Photographs courtesy of EBBC: http://www.ebbc.org/?q=bcoy
From the East Bay Bicycle Coalition:
The East Bay Bicycle Coalition announced T.D. Fisher of Oakland as the 2010 Bike Commuter of the Year winner for Alameda County. The EBBC coordinates the Bike Commuter of the Year Awards to honor one resident each from Alameda and Contra Costa counties, who is committed to doing routine commutes by bike. The selection process, facilitated through peer nominations, targets avid cyclists who epitomize and actualize the health, environmental, social, and economic benefits of bicycling.
T.D. Fisher, an Oakland resident, works as an orthotist, assessing and designing orthopedic and prosthetic devices that encourage growth, rehabilitation and medical comfort. Her clients include children, youth and adults, with conditions like cerebral palsy, scoliosis and Spina bifida. After ten years of commuting to work by car, Fisher decided a year and a half ago to go green - biking instead driving - declaring that she could not drive to her job another day. Although her commute from home to office is short, she sometimes uses BART but often bikes 25 to 35 miles roundtrip on a single client visit. She frequents work sites in Oakley, Antioch, Lafayette and Oakland.
Fisher recalls that the transition to biking was a challenge, because she had to determine how she would effectively haul the tools of her trade via bike. As an orthotist, she routinely carries quite a load along on client visits, including electric grinders, saws, braces, scissors, cutters and an occasional prosthetic limb. The problem was solved when a friend gave her a kids’ bike trailer to use in conjunction with her with her old mountain bike.
This fix worked, all until her bike broke due to the heavy load. Then the Missing Link Bicycle Co-op in Berkeley set her up with a Specialized Rockhopper mountain bike. Now she uses a combination of folding metal racks, duffle bags and panniers to carry all of her gear. “It works great! I bike to work routinely and I am so much happier since I stopped driving my car,” says Fisher. “People often notice and stop to talk to me about all the stuff I carry."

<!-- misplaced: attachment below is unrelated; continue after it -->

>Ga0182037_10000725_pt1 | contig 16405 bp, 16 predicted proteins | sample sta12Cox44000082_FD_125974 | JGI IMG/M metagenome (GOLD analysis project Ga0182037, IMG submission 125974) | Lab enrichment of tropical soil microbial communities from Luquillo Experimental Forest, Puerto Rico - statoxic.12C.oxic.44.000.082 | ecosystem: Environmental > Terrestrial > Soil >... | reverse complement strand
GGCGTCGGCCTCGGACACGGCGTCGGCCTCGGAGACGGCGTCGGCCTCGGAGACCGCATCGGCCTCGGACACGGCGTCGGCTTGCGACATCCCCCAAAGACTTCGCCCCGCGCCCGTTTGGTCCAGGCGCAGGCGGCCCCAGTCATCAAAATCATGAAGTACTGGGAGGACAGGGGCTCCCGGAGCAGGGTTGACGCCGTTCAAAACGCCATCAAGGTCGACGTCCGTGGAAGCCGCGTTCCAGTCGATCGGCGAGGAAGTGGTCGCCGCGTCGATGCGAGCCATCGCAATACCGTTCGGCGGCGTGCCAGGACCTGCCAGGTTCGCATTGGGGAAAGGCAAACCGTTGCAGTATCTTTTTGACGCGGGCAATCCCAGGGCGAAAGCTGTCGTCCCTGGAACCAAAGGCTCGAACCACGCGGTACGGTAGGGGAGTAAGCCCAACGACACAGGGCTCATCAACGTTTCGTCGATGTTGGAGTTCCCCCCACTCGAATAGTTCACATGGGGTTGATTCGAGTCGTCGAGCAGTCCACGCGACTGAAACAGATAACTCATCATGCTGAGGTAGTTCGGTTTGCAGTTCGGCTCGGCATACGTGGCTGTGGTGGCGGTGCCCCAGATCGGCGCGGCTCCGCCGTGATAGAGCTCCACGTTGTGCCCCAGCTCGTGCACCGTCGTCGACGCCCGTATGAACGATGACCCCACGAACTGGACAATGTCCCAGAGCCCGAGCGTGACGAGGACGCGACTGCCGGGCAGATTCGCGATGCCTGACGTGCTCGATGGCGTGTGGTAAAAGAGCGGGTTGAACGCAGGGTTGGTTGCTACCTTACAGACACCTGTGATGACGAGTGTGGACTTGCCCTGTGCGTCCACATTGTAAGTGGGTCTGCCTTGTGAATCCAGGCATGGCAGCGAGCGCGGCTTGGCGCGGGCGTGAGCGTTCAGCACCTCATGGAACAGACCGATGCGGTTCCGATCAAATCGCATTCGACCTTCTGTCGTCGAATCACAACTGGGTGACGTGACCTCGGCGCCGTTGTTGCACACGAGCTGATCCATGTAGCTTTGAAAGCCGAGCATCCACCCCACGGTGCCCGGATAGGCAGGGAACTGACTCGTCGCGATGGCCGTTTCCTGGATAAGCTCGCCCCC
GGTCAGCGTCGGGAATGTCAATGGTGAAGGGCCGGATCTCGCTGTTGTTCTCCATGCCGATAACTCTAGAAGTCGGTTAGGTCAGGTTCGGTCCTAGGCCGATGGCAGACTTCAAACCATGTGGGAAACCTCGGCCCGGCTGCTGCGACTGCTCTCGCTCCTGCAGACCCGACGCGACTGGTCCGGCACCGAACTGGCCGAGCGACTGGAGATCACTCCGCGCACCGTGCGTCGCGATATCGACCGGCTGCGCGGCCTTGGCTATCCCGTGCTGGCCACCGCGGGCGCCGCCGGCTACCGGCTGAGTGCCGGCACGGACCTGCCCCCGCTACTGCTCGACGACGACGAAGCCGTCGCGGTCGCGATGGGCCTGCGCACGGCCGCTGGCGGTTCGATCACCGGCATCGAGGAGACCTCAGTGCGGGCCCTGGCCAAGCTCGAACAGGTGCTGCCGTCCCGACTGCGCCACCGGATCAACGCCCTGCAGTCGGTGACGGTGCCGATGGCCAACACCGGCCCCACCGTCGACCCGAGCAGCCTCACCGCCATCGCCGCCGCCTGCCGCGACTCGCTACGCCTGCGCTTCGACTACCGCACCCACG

Fisher’s love of biking has led her to become a top fundraiser for the Bay Area Outreach and Recreation Program (BORP), an organization that assists people with disabilities in riding bikes and doing other sports activities. Fisher also engages friends on occasional “bike toodles,” bike outings that focus on deterring fear, making bicycling seem less intimidating. “I have so many friends with bikes who are afraid to ride. So I take them on guided tours around town.” Fisher assures, “There is no place in the East Bay that cannot be accessed via a flat route.”
The EBBC encourages everyone to go green and engage in active transportation, as May is National Bike Month. On April 19 the coalition launched a marketing campaign throughout Alameda County that highlights bicycling as a healthy mode of transportation. The “Get Rolling” campaign helps to raise awareness, promoting bicycling as an everyday means of transportation. It also highlights the Bay Area’s 16th annual "Bike to Work Day" on Thursday, May 13.
Ads are prominently displayed on local bus shelters, the backs of AC Transit buses, in BART stations and on street pole banners throughout East Bay cities. The Alameda County Bike Commuter of the Year Award is funded in part by Alameda County Transportation Improvement Authority’s (ACTIA) Measure B funds. Get Rolling is supported by ACTIA, ACCMA, East Bay Express, Bayer Corporation, Cal Berkeley, and many cities of Alameda County. For more information regarding Bike-to-Work day, visit the specified web page at http://www.511.org.
The East Bay Bicycle Coalition is a non-profit, tax-exempt 501c3 organization, dedicated to promoting bicycling as an everyday means of transportation and recreation. The EBBC safeguards the interest of bicyclists in Alameda and Contra Costa counties.